The governments of the United States and South Korea have agreed to investigate the collapse of former top-10 crypto project Terra (LUNA) for potential financial misdoings.
According to a new report by local Korean media outlet Yonhap News, the country’s justice minister Han Dang-hoon met with US prosecutors in New York this week to discuss the investigation and other crypto-related enforcement actions.
Reportedly present at the meeting was Andrea M. Griswold, co-chief of the Securities and Commodities Task Force at the U.S. Attorney’s Office for the Southern District of New York, and Scott Hartman, chief of the Securities and Commodities Fraud Task Force of the same office.
Terra’s algorithmic stablecoin UST, and LUNA, the crypto asset backing it, both crashed to essentially zero after flaws in its redemption system led to its demise in May.
The two countries’ authorities reportedly discussed the incident, plus ways to bolster cooperation and communication between each other to prevent securities fraud and financial crimes.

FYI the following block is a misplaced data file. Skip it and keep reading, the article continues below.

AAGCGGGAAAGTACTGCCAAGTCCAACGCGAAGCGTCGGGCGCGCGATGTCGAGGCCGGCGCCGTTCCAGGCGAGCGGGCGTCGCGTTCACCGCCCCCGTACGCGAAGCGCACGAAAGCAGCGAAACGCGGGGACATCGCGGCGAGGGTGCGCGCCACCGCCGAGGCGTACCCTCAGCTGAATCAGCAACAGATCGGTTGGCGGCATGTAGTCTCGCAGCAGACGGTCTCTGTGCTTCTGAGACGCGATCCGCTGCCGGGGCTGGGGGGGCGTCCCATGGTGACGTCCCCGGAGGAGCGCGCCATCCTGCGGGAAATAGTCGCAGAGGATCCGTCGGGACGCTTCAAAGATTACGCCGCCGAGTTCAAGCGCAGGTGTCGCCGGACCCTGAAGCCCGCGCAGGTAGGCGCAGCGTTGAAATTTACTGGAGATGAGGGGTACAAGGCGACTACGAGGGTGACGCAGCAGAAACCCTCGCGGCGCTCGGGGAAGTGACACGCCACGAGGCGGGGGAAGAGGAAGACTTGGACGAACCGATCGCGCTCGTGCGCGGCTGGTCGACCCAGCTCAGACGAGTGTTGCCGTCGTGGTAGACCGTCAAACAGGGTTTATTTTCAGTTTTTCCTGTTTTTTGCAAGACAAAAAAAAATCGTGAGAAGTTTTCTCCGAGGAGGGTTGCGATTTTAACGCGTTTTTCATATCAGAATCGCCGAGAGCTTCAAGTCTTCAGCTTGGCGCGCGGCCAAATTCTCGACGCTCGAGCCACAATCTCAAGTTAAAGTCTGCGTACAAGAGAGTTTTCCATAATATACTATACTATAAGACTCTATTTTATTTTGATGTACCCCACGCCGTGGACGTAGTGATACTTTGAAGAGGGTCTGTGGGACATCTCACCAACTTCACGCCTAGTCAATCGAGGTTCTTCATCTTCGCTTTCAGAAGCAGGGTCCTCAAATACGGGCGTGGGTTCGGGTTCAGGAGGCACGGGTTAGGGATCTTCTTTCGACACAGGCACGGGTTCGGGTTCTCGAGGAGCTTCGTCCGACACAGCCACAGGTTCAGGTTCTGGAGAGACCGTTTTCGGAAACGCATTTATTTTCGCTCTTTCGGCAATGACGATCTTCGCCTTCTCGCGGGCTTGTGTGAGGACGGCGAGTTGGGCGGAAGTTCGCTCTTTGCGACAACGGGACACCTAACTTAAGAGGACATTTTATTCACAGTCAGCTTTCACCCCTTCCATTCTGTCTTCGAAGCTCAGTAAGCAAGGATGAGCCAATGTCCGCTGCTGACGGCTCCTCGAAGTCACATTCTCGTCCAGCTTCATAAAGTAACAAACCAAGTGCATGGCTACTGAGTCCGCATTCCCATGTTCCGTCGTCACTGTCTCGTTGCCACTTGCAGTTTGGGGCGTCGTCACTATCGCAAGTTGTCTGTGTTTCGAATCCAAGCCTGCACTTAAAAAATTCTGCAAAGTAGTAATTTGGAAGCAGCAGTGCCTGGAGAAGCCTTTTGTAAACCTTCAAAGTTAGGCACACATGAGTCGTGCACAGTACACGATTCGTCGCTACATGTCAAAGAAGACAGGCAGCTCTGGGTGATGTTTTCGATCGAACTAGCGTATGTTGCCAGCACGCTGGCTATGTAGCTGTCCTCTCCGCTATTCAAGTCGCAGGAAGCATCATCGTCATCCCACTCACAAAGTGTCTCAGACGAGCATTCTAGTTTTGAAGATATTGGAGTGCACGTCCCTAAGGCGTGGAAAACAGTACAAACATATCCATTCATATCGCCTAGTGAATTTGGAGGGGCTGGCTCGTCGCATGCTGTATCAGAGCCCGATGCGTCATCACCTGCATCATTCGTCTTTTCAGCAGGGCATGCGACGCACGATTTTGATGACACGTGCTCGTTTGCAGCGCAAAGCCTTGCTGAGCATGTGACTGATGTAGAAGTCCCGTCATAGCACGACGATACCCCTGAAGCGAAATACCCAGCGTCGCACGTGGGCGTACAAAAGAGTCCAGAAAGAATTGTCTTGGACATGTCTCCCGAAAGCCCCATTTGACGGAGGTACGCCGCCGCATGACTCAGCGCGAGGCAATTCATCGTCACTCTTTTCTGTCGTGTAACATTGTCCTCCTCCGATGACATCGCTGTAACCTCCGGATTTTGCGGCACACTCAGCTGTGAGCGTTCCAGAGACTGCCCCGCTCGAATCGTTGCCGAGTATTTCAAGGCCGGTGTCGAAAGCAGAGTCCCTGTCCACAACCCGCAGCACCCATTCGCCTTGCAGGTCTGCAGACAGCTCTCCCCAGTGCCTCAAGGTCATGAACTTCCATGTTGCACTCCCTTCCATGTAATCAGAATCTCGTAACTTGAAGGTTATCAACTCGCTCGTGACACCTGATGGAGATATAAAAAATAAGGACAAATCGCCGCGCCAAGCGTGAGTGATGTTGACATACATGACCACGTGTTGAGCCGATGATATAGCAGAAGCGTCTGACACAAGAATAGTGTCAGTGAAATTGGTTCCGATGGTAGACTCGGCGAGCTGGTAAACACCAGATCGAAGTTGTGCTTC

The report says that South Korean prosecutors are looking into fraud charges surrounding UST, while the U.S. Securities and Exchange Commission (SEC) is investigating Terraform Labs founder Do Kwon. Specifically, the SEC is looking into whether the marketing of UST before its collapse violated investor-protection regulations.
Just over a week after the collapse of the Terra ecosystem, Yonhap News reported that Korean authorities were looking into potential criminal charges against Do Kwon for allegedly operating a Ponzi scheme. Kwon and fellow Terraform Labs co-founder Daniel Shin were also reportedly being sued by five investors who claim to have lost $1.1 million due to alleged fraud committed by the crypto project.
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